The pace at which Moore's going is attracting attention far beyond Colorado. For instance, he's the subject of an upcoming cover story in the journalism trade journal Editor & Publisher, which recently recognized three Post shutterbugs -- Hyoung Chang, Craig F. Walker and Shaun Stanley -- in its highly competitive Photos of the Year contest. Still, Moore's methods have generated scattered criticism that's increased in volume following an October 28 staff meeting that caused morale among some employees to head for the earth's core.

During the gathering, transportation writer Jeff Lieb asked Moore about the impending departure of an assistant city editor, or ACE. This exit was the second for a Post ACE in the past few months, but the earlier person chose to leave. (City editor Evan Dreyer announced that decision in an e-mail to which he accidentally attached a negative personnel assessment; see "Getting Racked," September 12, for more details.) Not so ACE number two, as Moore essentially acknowledged in a memo circulated the week before the meeting.

When contacted for this story, Lieb, a union steward for the Denver Newspaper Guild, which represents the majority of editorial types at the Post, noted that "management has leeway to make changes in certain circumstances" -- especially when it comes to ACEs, who aren't union members. "But I felt this termination was unfair, unjust, and I said so. The implication was 'Move people around, but don't take away their livelihood.'"

In response, Moore made it plain that he wasn't satisfied with the status quo by using a Western colloquialism of the kind that's probably foreign to the Boston Globe, his previous newspaper home. A gaggle of meeting attendees contacted by yours truly, including Moore, had trouble pinning down the precise wording of his key line, but the consensus is that Moore said, "I wasn't hired to move manure around the barnyard."

Several sources say the audience of Posters reacted to this bon mot with an "audible gasp," in part because the departing ACE, who's on the job until November 8, was present. Moore doesn't go quite that far, but he allows that "I saw some people's eyes get bigger." He emphasizes that the remark "had nothing to do with" the ACE, or anyone in particular. Instead, it was simply his way of stressing that "change is part of this process."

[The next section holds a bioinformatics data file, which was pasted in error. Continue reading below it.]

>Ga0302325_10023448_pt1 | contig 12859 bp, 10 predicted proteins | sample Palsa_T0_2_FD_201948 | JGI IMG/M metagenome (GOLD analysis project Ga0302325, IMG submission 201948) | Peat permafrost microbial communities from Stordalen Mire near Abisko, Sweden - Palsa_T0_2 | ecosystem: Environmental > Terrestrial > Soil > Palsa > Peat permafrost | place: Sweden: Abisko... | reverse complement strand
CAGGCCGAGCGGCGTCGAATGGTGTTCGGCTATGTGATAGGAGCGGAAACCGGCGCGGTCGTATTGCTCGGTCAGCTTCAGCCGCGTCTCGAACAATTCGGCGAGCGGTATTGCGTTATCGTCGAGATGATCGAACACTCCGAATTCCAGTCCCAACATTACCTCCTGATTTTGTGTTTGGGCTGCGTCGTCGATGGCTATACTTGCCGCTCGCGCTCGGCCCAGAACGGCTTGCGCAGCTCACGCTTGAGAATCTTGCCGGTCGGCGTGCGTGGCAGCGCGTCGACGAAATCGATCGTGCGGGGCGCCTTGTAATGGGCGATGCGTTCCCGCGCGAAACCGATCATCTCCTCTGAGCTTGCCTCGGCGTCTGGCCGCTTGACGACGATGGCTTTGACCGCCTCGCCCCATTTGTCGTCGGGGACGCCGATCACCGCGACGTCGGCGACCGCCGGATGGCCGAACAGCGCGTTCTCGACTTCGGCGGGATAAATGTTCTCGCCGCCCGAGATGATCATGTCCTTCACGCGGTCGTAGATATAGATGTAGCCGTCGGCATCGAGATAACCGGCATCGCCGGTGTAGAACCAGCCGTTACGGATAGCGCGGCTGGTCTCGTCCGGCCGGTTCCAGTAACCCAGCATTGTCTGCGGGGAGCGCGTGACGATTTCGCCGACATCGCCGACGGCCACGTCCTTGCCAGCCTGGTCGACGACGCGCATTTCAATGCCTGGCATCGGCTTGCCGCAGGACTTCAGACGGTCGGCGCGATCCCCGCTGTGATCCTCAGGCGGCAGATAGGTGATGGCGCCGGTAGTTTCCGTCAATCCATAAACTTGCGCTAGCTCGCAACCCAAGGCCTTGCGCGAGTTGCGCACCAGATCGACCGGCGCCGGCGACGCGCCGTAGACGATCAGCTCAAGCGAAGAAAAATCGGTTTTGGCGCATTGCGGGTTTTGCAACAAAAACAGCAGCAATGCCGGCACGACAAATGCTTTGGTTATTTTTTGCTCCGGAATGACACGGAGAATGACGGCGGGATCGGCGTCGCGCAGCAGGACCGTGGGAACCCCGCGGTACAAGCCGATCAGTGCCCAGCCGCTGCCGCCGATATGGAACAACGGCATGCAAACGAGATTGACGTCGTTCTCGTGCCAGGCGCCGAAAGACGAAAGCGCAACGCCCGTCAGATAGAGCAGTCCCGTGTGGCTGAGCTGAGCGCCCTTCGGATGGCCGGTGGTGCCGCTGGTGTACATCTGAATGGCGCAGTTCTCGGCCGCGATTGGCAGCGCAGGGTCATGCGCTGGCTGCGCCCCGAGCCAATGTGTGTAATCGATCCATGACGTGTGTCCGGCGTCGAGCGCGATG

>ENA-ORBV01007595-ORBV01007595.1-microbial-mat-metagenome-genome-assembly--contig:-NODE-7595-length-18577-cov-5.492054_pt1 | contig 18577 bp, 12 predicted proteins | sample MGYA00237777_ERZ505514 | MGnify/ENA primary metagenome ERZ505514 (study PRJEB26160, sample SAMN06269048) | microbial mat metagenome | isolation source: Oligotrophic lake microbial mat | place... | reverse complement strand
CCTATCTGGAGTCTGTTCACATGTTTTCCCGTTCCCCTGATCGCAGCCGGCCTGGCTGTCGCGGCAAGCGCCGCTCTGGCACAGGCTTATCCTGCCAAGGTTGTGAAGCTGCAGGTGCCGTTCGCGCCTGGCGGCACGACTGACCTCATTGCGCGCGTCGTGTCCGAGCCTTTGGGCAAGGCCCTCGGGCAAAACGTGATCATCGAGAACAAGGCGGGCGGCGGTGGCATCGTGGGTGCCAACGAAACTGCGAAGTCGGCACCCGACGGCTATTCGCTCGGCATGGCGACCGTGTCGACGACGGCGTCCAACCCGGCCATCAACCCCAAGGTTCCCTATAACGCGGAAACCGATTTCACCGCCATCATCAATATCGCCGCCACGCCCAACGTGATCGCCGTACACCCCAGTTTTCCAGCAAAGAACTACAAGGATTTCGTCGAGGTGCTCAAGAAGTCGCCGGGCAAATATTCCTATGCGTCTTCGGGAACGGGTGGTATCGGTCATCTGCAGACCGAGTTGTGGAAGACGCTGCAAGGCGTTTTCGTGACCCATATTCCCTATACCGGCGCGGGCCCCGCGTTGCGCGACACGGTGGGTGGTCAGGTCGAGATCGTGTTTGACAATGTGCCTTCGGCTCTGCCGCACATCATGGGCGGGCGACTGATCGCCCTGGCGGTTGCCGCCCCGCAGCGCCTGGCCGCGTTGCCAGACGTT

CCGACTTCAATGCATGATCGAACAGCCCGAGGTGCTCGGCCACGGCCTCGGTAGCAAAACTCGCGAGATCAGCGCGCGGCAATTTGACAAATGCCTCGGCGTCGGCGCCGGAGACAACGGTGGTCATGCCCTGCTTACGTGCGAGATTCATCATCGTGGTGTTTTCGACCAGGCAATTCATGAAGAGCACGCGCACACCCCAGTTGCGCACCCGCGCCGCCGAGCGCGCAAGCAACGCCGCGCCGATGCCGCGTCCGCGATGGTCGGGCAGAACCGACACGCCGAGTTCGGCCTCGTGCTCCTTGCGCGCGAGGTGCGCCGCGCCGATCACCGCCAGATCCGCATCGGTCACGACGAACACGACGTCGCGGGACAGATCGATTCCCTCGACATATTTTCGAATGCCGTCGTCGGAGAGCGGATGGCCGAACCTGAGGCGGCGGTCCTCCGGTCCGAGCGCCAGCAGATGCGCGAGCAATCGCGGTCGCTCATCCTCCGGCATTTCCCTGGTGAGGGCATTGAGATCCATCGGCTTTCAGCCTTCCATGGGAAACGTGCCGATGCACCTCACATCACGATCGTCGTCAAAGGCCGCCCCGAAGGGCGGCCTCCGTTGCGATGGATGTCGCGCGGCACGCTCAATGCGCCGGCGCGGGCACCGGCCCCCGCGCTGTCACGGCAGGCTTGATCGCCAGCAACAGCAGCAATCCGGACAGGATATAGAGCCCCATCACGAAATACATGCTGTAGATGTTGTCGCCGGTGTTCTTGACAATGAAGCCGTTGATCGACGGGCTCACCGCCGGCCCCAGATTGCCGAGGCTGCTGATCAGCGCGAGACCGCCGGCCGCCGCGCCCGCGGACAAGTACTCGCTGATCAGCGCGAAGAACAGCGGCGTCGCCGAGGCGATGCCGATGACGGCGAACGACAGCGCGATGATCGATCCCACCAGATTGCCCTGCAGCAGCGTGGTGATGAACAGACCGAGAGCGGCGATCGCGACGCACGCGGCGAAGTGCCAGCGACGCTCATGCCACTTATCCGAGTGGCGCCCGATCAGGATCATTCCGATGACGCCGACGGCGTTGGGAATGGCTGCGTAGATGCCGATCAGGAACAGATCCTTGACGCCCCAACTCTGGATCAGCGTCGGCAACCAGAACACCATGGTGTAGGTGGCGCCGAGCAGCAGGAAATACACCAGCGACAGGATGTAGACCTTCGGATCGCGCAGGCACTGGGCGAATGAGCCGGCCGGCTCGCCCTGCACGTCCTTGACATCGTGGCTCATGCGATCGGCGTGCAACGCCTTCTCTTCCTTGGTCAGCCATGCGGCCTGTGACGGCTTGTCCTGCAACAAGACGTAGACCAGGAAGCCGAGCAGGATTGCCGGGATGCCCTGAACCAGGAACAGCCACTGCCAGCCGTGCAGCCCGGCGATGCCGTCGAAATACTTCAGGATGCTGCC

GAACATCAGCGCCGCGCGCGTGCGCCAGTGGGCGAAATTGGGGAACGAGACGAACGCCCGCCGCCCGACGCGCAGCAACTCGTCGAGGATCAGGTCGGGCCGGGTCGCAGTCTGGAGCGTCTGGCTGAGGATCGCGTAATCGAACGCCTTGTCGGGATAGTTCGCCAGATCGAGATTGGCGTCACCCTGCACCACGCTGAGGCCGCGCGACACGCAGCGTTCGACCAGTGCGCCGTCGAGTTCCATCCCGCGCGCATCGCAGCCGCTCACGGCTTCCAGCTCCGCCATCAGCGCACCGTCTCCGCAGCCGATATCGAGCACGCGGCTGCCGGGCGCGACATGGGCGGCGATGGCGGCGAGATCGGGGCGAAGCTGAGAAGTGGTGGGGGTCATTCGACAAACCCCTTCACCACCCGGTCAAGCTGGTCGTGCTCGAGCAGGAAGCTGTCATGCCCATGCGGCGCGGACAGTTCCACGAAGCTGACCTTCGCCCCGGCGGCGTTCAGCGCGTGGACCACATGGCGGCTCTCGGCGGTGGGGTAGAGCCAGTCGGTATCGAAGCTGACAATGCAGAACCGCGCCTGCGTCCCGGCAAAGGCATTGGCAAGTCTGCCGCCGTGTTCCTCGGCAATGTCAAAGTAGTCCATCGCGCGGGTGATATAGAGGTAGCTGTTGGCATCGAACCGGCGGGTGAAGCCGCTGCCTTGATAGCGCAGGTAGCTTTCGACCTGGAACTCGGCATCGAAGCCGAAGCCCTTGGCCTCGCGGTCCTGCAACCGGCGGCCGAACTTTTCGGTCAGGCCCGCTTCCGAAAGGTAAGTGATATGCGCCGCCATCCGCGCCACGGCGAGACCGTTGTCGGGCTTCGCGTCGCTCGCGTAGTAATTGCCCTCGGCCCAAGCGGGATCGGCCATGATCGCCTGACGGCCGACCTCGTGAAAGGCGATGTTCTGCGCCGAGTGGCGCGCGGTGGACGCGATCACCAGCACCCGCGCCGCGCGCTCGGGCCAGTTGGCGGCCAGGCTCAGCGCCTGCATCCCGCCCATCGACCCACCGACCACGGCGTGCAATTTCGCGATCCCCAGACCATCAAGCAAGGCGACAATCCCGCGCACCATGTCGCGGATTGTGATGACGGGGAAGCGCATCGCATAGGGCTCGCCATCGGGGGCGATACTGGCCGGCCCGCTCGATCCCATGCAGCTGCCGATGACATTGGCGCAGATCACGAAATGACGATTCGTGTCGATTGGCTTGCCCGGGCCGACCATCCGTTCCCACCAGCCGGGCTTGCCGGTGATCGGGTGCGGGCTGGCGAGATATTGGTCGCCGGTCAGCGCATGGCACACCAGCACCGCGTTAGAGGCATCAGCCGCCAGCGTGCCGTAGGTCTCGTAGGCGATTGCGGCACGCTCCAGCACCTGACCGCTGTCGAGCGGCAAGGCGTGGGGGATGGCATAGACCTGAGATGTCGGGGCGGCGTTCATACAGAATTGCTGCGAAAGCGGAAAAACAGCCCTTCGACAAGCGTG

No doubt about that. Moore says he wants to amp up suburban coverage, confirming that "it's really important to us. That's where a lot of the new residents who are coming into Colorado and greater Denver are moving to, so I see it as a real battleground and an opportunity to grow our readership." He's equally intent on sweating the details in other areas of the Post -- even the corrections section.

Previously, the paper acknowledged mistakes as succinctly as possible, but of late, each confession has been accompanied by a mini-explanation intended to finger the department that screwed the pooch. At Moore's behest, clauses such as "Because of an editing error..." and "Because of a production error..." have become commonplace. An item in the November 5 Post even named the perpetrator of one ultra-embarrassing misdeed: "Because of the columnist's error, the name of Denver Newspaper Agency President and CEO Kirk MacDonald was misspelled in Bill Husted's column on Page 2A Sunday."

MacDonald, who oversees business operations for the Post and the News, should be getting accustomed to having gossip columnists spell his name as "McDonald": The Rocky Mountain News's Penny Parker did so last year (Off Limits, February 15, 2001). But the Post went out of its way to make things right this time around, even fixing the slip-up on its Web site, Apparently, MacDonald has more pull than "sign man" Josh Hanfling, whose name was spelled "Hansling" in the same Husted-penned sentence that butchered MacDonald's moniker.

The tweaked correction phrasing is "an attempt at greater accountability," Moore says. "And it's intended to help the reader understand what the hell we got around. Before, we were so stingy that you couldn't figure out where the story appeared or when. We just want it to be more complete, more consistent, and have more accountability to our readers externally and to us internally."

Moore says the manure mention was similarly motivated: "I was trying to be as up-front and direct and honest as I possibly could be." But the statement soon took on a life of its own. Days after the meeting, staffers were greeting each other with salutations like, "Feeling shitty?"

"Yes" was a frequent reply.

Followups: "Let's Get Together," last week's column about the partnership between the Denver Post and Channel 9, was just hitting restaurant floors when the Rocky Mountain News and Channel 4 demonstrated that they're interested in playing the media-convergence game, too. "Solvent Taints Groundwater," in the October 31 News, bore the ultra-promotional credit "By News4 reporter Brian Maass" and was timed to tout a two-day Maass investigation that Channel 4 aired at the start of November sweeps, arguably the year's most important ratings period. A second article by the reporter, published November 4, bore a simpler byline: "By Brian Maass." A sign that embarrassment had set in, perhaps? If so, the Post showed no such compunction. Its November 3 edition featured a two-page puff piece about the Channel 9 morning show.